The use of derivatives, such as futures contracts, swap agreements and options, presents risks different from, and possibly greater than, the risks associated with investing directly in traditional securities. Changes in the value of a derivative may not correlate perfectly with the underlying security, asset, rate or index. Gains or losses in a derivative may be magnified and may be much greater than the derivative's original cost. The derivatives may not always be liquid. This could have a negative effect on the Funds' ability to achieve its investment objective and may result in losses.
The Funds will invest in exchange-traded notes and exchange-traded funds, and will be subject to the risks associated with such vehicles. The Funds' performance will be directly related to the performance of those investments.
The return for investors that invest in VMIN for periods other than a full trading day will differ from VMIN's stated daily inverse investment objective. During periods of high volatility, VMIN may not perform as expected and may have losses when an investor may have expected gains if VMIN is held for a period that is different than one trading day. Shares are bought and sold at market price (not NAV) and are not individually redeemed from the Fund. Brokerage commissions will reduce returns. VolMAXX NAVs are calculated using prices as of 4:15 PM Eastern Time. The closing price is the Mid-Point between the Bid and Ask price as of the close of exchange.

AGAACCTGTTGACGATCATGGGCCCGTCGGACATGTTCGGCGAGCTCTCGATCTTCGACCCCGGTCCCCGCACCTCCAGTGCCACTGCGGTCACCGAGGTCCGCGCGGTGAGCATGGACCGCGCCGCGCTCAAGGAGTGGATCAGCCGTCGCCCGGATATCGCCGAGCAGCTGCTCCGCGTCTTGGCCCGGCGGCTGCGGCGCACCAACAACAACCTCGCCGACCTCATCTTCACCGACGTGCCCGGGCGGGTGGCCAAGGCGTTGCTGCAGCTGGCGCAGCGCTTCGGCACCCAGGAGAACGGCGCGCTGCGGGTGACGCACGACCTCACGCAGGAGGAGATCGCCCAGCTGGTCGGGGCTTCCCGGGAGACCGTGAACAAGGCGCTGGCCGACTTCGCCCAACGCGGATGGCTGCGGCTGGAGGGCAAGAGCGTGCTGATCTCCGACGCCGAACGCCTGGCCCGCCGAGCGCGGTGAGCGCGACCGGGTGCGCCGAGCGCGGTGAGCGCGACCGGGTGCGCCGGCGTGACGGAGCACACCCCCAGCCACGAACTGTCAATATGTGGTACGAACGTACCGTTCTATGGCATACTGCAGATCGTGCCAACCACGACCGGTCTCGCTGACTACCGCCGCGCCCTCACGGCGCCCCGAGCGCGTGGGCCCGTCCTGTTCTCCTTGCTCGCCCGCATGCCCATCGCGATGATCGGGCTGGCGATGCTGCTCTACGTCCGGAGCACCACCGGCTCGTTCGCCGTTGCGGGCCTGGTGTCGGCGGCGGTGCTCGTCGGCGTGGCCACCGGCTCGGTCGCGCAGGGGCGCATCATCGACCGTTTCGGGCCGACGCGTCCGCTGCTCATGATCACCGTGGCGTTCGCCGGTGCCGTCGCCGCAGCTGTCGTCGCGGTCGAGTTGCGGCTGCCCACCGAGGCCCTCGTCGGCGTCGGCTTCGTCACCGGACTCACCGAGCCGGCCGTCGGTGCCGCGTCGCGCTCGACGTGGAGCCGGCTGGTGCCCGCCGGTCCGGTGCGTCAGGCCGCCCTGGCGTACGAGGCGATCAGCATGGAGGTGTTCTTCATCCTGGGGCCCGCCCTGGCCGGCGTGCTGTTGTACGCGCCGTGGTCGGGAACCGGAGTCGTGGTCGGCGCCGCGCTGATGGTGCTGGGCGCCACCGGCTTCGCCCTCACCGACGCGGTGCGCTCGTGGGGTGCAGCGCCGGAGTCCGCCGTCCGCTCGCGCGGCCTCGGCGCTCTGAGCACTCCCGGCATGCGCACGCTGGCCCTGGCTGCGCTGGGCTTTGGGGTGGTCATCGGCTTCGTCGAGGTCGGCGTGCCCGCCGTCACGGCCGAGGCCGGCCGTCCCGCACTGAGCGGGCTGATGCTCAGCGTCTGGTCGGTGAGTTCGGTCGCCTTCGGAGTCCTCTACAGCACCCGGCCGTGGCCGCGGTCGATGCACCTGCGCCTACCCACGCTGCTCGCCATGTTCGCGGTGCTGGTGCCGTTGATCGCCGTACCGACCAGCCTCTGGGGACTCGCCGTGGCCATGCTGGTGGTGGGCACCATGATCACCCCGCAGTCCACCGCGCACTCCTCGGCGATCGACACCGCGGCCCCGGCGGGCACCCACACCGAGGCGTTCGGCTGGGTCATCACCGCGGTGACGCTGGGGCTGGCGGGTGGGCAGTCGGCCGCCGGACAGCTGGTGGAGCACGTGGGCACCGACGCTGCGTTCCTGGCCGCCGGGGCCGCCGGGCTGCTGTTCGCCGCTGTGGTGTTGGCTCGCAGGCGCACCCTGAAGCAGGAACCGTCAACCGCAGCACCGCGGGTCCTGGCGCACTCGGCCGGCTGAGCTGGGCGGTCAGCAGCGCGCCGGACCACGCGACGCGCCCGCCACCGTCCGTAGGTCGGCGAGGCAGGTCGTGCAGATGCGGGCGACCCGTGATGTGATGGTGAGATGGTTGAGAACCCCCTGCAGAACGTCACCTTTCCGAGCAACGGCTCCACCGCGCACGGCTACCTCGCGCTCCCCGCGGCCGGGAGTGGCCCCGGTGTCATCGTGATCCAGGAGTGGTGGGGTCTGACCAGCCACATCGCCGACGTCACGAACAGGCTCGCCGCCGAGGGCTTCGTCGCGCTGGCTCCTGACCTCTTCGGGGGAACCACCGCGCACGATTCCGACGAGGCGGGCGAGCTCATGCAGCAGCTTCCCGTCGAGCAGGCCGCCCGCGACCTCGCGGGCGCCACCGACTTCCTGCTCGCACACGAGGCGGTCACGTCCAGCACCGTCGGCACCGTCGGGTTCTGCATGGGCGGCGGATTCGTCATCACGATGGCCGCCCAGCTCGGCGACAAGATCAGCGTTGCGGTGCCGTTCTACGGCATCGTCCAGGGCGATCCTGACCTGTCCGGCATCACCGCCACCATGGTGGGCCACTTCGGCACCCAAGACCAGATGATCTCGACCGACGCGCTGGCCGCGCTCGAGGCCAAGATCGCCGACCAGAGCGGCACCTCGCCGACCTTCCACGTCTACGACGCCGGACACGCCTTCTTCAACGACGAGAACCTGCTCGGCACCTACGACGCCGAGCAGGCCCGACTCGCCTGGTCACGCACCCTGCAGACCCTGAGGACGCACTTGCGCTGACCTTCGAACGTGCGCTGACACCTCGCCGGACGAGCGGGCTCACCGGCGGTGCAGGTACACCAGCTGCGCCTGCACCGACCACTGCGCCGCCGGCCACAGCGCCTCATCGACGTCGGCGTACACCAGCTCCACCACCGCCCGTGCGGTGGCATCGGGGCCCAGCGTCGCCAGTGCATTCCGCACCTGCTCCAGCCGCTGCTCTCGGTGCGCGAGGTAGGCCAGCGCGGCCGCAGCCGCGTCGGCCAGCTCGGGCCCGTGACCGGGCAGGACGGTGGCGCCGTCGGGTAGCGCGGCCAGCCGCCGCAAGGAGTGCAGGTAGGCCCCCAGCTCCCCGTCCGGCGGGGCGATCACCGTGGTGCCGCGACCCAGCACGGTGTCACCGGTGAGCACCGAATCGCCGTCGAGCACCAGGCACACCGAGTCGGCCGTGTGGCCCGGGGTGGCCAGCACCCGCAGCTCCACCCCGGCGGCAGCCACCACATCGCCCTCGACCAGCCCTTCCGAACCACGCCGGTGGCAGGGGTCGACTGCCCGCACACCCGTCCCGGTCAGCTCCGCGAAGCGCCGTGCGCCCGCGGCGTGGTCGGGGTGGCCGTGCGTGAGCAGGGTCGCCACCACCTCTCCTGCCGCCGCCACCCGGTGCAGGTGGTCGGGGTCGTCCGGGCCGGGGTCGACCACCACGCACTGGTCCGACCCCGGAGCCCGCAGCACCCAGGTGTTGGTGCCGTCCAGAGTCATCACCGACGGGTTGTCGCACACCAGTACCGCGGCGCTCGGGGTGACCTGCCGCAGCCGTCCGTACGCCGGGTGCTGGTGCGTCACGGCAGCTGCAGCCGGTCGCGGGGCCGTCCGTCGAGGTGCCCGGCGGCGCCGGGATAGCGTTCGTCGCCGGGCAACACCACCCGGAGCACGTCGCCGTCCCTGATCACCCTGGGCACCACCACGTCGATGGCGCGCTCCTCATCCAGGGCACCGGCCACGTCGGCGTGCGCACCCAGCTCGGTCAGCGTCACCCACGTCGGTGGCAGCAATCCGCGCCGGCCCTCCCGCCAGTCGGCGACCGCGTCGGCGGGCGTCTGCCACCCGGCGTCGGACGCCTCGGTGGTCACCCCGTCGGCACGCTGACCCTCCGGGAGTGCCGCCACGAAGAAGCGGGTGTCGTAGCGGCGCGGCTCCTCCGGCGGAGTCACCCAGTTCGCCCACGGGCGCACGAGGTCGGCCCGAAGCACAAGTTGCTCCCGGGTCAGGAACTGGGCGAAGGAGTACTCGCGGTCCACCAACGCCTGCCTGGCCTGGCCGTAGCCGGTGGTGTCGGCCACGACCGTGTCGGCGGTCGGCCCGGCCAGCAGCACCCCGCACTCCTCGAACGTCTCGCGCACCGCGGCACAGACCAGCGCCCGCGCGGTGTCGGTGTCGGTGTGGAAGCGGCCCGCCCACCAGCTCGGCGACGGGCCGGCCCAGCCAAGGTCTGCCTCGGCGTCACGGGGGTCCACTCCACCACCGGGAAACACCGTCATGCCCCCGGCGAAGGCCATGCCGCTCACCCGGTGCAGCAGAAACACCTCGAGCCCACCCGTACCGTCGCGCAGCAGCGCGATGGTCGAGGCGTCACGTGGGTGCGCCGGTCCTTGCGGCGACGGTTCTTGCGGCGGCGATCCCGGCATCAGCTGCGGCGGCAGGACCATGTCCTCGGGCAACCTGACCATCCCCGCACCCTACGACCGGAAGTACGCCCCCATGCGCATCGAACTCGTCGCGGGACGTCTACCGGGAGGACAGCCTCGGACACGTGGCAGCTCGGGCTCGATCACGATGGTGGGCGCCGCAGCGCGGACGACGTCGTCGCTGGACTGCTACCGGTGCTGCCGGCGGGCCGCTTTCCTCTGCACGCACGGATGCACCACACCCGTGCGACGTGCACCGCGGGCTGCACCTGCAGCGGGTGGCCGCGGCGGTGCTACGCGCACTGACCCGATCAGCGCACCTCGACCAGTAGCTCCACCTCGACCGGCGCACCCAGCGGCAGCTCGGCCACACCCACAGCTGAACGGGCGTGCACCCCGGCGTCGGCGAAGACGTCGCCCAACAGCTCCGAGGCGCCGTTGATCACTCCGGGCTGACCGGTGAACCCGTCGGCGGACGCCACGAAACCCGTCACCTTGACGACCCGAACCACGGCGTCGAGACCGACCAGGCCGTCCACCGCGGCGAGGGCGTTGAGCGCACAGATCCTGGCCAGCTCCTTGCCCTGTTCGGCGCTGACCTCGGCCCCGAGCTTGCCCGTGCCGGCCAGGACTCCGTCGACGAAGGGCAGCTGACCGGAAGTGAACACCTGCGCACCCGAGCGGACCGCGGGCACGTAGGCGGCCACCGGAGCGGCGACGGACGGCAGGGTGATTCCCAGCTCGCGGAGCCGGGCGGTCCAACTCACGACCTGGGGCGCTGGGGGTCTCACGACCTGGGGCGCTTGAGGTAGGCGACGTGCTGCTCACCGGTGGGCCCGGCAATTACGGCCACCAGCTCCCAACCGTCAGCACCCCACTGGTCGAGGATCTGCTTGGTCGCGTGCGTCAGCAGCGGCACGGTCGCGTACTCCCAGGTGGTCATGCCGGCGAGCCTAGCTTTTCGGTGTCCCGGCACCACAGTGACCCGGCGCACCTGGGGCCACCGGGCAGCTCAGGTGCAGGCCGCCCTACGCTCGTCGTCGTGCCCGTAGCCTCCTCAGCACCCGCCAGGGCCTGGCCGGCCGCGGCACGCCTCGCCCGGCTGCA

The Funds are non-diversified. Indexes are unmanaged and one cannot invest directly in an index.
Exchange Traded Concepts, LLC serves as the investment advisor and Vident Financial serves as sub advisor to the fund. The Funds are distributed by SEI Investments Distribution Co. (One Freedom Valley Dr., Oaks, PA 19456), which is not affiliated with Exchange Traded Concepts, LLC or any of its affiliates.
The CBOE Volatility Index (the "VIX") is a product of S&P Dow Jones Indices LLC ("SPDJI") and is based on the CBOE VIX methodology, which is the property of Chicago Board Options Exchange ("CBOE"), and has been licensed for use by REX Shares, LLC ("Licensee"). S&P® is a registered trademark of Standard & Poor's Financial Services LLC ("S&P"); Dow Jones® is a registered trademark of Dow Jones Trademark Holdings LLC ("Dow Jones"); CBOE® and VIX® are registered trademarks of the CBOE. The CBOE VIX methodology and the trademarks have been licensed for use by SPDJI and sublicensed for certain purposes by Licensee. Any investment product or strategy based on the VIX is not sponsored, endorsed, sold or promoted by SPDJI, Dow Jones, S&P, their respective affiliates, or CBOE and none of such parties make any representation regarding the advisability of investing in such products nor do they have any liability for any errors, omissions, or interruptions of the Index.